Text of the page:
Prior to the commencement of a construction project, it’s essential that your institution has its financing commitment firmly in place. Never assume that you’ll be able to secure financing after breaking ground. Acquiring land, signing a construction contract, and breaking ground before a lending commitment is in hand can be a potentially fatal financial mistake. Aside from the matter of “broken lien priority,” which could obstruct or block your ability to secure title insurance (a standard loan requirement), you’ll be also fighting an uphill perception of leadership. Lenders will question why you would put your institution’s good name on a contract prior to securing the means to meet the financial obligations tied to it.

Make sure your construction budget encompasses all costs before you break ground. After hard costs (the cost of the building itself) and soft costs (permits, inspections fees, soil-testing, engineering and architect fees), a well-planned budget must also include a margin for error, referred to as contingency. Every project can experience some surprises in the form of additional expense or unanticipated delay. Depending on whether the construction contract is a “Guaranteed Maximum Fixed Price” or a “Cost Plus” contract, the contingency budget should represent about 4 percent to 7 percent of total hard costs. Some banks allow either contractual format; some require the “G-Max.”
A bank-approved construction budget will be attached as an exhibit to the loan documents at loan closing. The approved budget memorializes the scope and the line-item cost of the project.
As projects progress, there will almost always be budget variances. If savings are realized on early stage elements — such as concrete and steel — the lender will allow the surplus from those line items to be held as a reserve for potential to overages on other line items, or for upgrades or change orders. Loan covenants typically prohibit unilateral execution of change orders without prior written authorization from the lender.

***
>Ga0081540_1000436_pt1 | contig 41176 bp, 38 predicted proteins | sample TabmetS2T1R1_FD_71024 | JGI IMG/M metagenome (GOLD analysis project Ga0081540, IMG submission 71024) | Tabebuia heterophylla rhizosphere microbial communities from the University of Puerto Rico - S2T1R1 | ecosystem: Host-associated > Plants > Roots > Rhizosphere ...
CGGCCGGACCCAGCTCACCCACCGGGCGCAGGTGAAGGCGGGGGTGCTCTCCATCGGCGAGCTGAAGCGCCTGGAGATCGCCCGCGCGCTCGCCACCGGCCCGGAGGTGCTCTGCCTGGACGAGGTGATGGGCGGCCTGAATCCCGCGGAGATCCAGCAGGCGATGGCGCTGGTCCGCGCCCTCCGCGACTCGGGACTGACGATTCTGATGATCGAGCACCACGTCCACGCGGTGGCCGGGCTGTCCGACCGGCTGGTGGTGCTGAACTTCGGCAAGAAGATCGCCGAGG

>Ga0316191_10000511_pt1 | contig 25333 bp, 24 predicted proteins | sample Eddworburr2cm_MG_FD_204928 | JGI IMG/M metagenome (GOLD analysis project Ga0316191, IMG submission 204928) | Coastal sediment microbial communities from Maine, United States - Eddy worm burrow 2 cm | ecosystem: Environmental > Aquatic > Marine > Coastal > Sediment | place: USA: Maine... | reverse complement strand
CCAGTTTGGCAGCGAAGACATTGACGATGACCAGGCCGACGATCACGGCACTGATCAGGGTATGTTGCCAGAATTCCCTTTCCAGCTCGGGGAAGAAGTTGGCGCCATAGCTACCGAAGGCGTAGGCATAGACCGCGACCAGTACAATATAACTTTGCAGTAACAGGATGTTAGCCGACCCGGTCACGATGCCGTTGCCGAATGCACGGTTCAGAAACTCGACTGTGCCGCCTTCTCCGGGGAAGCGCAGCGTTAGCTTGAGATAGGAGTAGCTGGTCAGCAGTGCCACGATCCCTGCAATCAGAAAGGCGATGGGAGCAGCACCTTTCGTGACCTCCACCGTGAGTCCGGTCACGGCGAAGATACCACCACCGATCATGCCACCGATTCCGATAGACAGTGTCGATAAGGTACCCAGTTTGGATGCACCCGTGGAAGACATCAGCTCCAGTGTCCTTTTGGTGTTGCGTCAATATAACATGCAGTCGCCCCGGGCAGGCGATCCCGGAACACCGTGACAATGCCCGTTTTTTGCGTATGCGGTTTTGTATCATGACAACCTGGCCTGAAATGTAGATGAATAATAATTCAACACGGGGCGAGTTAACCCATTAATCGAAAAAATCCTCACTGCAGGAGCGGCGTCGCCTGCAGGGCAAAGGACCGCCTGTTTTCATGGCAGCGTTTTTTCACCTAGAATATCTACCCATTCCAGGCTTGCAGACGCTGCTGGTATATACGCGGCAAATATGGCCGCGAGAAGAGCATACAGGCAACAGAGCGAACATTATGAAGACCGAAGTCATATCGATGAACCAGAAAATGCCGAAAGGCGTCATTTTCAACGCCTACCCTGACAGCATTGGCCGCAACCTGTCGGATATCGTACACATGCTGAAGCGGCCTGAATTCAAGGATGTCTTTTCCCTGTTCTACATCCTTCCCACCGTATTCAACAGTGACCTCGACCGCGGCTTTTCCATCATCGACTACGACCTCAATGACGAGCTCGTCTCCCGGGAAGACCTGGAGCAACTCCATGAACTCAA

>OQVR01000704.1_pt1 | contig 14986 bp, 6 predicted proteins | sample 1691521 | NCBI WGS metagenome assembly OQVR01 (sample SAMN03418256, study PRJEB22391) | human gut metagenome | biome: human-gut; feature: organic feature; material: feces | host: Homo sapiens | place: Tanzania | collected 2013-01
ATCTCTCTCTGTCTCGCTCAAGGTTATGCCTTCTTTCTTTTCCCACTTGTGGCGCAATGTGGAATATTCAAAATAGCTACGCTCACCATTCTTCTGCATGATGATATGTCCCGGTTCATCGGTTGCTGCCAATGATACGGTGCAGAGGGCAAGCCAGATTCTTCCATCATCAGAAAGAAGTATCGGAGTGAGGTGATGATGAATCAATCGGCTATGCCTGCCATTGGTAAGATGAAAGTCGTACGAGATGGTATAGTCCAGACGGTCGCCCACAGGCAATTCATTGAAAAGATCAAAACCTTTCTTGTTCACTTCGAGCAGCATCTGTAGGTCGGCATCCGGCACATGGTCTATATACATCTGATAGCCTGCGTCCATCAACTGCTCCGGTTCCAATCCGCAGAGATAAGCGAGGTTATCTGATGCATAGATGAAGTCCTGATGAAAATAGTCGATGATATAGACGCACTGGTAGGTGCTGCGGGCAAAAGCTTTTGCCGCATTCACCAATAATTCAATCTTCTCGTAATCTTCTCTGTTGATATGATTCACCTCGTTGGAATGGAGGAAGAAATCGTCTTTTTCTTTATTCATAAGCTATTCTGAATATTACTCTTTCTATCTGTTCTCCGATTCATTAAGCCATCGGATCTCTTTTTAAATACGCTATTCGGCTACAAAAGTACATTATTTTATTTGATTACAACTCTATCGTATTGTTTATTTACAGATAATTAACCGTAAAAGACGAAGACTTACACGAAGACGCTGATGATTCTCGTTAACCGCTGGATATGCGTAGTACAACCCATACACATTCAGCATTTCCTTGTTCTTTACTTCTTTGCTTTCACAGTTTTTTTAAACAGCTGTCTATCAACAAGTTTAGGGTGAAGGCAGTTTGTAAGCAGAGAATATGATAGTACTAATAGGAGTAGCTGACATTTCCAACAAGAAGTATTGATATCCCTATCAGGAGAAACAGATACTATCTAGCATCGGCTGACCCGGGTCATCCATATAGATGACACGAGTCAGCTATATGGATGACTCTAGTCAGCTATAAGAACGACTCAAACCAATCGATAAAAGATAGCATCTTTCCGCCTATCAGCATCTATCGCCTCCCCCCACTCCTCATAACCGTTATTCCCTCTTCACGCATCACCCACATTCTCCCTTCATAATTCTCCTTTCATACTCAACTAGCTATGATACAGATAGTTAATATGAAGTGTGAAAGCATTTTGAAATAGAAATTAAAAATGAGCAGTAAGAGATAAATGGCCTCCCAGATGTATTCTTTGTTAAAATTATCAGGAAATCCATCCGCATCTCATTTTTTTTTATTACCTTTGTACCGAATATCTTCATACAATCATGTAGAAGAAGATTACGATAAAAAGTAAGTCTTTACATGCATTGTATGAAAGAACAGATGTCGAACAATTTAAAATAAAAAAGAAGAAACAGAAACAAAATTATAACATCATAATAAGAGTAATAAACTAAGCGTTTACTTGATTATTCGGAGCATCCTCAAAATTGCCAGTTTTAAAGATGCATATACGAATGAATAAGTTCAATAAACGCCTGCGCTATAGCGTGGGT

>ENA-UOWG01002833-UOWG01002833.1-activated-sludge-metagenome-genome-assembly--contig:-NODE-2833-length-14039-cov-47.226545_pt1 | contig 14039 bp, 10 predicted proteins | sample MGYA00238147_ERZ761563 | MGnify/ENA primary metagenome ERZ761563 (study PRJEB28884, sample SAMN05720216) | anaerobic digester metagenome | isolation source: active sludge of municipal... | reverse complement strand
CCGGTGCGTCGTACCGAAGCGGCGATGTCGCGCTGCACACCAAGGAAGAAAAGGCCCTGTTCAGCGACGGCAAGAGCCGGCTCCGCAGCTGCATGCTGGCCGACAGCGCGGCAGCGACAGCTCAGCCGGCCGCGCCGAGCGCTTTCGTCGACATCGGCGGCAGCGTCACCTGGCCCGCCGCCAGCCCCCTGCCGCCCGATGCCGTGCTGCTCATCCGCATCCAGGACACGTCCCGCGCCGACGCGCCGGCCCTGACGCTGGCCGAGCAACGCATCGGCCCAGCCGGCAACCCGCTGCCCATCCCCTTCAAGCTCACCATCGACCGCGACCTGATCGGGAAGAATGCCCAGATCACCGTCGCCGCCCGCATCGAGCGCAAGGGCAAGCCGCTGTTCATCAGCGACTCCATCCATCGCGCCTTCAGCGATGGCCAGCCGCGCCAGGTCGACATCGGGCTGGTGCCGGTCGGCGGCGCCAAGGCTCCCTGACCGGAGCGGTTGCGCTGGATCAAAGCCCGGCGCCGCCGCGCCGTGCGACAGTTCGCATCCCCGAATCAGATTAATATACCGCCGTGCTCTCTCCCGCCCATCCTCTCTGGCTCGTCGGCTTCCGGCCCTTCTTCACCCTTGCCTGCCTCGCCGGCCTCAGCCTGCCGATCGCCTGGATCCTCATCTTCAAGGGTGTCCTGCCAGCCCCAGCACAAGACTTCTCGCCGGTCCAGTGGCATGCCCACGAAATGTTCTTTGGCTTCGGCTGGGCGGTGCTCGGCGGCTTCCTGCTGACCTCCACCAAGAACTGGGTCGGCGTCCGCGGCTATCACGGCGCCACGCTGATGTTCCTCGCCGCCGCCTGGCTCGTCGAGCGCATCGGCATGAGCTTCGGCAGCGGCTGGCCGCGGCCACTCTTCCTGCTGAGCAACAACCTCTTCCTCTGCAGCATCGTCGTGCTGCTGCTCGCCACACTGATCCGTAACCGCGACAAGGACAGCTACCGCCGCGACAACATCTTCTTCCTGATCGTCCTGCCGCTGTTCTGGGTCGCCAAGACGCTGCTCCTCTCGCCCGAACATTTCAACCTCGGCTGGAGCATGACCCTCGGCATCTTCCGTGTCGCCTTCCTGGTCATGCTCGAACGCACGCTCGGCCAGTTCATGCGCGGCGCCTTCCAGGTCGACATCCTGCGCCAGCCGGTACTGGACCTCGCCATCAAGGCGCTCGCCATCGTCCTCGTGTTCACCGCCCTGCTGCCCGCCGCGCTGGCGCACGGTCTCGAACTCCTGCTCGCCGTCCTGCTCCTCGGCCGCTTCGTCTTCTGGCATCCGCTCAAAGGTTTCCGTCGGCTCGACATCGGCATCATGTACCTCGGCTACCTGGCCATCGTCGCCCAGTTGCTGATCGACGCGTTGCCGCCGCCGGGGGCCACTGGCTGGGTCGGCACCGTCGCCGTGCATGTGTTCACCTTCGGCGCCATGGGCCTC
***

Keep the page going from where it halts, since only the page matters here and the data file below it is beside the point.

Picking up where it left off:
If the project is near completion when such changes are presented, the lender might approve release of the remaining contingency as the means of funding the change order. If the project is in its early stages, the lender will be less likely to release a significant portion of the contingency.

A well-planned project, with a good contractor and an experienced lender, can be completed on time and on budget. Your prospects of achieving this outcome increase if you begin by contacting a lender experienced in working with religious institutions early in the process. They already understand that a major commercial construction project is something you might face only once or twice in your entire ministry career, and will anticipate your questions and guide you through the process in a user-friendly fashion.

Dan Mikes is Executive Vice President and National Manager of the Religious Institution Division, Bank of the West, in San Ramon, CA.